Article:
UK Agrees to Deepen Security Cooperation with Somalia and Kenya

Last week, UK Minister of Defence Ben Wallace travelled to Kenya and Somalia in order to discuss the threat of Al Shabaab and other issues related to terrorism and security. Both in Nairobi and Mogadishu, the UK and its Africa partners agreed to deepen cooperation. Just days later the Hotel Afrik in Mogadishu was brazenly attacked by Al-Shabaab.

Wallace’s visit to Somalia comes just after the US announced it has completed its planned withdrawal from Somalia. The British army has around 50 soldiers deployed to the country whose main task is to help train the Somali national army.  The British contingent has trained over 500 Somali soldiers so far and plans to train an additional 600 this year. In his meeting with Somali President Mohamed Abdullahi Farmaajo, Wallace reaffirmed British commitment to the ongoing security and counter-terrorist cooperation.

British soldier training Somali National Army soldiers (British Amry)

Wallace’s visit to Kenya was somewhat more substantial, with Wallace and a number of Kenyan cabinet-level officials refreshing the UK-Kenya Security Compact and agreeing on a system of regular meetings between the countries in order to share intelligence alongside commitments to greater cooperation cybersecurity issues, human trafficking and against Al-Shabaab. According to a statement made by Wallace:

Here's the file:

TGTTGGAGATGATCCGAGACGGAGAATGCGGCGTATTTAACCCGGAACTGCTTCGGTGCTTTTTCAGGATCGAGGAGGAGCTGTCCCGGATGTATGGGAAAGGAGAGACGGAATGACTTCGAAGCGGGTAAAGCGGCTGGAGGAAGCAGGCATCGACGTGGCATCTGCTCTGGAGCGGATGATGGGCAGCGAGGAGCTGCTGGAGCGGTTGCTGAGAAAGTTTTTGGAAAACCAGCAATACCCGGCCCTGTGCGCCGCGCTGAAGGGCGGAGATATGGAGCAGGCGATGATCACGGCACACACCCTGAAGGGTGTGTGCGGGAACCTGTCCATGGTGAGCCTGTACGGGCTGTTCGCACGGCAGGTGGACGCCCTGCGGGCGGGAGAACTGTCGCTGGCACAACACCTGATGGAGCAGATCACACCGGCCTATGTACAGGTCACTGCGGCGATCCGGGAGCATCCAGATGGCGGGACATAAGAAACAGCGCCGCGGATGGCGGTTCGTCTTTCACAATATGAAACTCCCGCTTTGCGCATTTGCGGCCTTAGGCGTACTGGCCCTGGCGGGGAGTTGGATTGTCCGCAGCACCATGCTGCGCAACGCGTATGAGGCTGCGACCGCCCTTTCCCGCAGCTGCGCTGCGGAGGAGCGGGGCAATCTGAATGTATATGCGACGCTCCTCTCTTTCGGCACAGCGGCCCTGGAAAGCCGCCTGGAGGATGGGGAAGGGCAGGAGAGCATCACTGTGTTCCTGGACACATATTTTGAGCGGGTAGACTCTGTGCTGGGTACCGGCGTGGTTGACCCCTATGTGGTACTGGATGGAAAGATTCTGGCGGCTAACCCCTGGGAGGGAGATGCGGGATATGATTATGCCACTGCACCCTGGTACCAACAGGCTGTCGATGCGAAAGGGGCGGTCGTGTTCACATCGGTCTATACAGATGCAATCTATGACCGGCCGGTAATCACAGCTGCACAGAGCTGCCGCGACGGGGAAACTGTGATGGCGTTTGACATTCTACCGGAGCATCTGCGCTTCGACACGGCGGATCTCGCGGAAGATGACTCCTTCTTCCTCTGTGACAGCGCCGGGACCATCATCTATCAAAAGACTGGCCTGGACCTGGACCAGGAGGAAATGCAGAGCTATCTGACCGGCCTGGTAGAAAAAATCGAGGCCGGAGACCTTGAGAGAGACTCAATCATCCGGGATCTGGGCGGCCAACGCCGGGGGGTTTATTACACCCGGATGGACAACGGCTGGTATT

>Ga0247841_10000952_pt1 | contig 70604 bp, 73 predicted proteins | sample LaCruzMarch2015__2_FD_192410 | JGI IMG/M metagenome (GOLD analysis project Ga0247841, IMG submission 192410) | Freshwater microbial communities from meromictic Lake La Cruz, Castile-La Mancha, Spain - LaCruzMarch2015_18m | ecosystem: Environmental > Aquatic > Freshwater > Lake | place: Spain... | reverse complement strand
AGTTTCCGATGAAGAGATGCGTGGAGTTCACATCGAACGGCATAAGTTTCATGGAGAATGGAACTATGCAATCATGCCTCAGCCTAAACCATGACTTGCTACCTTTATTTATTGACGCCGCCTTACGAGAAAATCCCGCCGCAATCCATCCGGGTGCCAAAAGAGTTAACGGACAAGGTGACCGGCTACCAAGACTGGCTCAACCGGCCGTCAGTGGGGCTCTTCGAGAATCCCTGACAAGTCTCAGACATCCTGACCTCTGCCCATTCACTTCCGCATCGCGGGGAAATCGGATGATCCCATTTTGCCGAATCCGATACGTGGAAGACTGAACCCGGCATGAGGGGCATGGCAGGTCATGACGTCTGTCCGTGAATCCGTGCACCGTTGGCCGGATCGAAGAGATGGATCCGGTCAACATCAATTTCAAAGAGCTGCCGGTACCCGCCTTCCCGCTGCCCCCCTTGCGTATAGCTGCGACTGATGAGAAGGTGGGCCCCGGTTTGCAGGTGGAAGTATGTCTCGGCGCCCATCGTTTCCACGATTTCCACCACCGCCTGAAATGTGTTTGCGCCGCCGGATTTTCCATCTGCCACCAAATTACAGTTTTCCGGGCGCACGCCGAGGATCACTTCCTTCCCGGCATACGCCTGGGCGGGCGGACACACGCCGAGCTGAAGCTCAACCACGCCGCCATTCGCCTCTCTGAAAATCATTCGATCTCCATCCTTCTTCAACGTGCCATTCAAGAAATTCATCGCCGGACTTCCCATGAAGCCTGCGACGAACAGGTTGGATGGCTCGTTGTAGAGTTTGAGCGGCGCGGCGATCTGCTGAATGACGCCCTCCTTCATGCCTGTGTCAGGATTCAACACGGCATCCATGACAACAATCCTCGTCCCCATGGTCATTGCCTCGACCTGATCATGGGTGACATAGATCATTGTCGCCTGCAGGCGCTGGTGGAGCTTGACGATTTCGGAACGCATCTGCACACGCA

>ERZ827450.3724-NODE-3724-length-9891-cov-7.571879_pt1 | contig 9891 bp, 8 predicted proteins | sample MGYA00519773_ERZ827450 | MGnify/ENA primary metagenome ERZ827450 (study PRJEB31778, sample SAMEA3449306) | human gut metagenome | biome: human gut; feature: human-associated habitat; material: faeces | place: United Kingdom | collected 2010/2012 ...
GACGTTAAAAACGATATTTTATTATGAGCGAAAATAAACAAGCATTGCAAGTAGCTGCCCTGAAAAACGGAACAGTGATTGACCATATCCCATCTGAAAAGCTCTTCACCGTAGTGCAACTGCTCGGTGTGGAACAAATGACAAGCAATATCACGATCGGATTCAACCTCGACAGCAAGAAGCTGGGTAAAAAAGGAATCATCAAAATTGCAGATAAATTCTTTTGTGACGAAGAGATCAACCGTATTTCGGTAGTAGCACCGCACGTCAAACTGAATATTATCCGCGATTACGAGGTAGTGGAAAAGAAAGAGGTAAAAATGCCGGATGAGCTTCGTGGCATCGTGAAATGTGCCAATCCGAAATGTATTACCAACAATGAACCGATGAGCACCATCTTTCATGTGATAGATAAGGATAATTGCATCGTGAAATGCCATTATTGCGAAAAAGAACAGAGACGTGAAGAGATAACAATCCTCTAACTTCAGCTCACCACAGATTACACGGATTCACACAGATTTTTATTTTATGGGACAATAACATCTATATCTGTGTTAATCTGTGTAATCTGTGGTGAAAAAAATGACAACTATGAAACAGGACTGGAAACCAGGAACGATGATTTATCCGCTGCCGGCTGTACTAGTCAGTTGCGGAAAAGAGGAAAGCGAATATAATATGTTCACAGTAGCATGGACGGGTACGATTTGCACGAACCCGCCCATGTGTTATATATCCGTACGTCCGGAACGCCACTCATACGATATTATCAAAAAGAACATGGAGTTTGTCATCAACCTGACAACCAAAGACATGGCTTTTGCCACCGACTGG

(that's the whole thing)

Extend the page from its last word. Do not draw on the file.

“It is important that friends and allies support you in the task ahead. It is important that when we face the common threat of al-Shabab, that we work together to defeat that, both here in Kenya but also the United Kingdom and through the international community and indeed through the UN in Somalia. I think it is important that the United Kingdom stands side by side with Kenya in standing up for its values, for democracy, and working with Kenya to make sure that its neighbors follow a similar path.”

Wallace and his Somali counterpart visit BATUK (British Army)

The British military has a more substantial presence in Kenya than it does in Somalia. Numbering around 230, most of the personnel there is as part of British Army Training Unit Kenya (BATUK). BATUK enables as many as 10,000 British soldiers to train in the country every year with its unique climate and terrain which is not to available on British soil.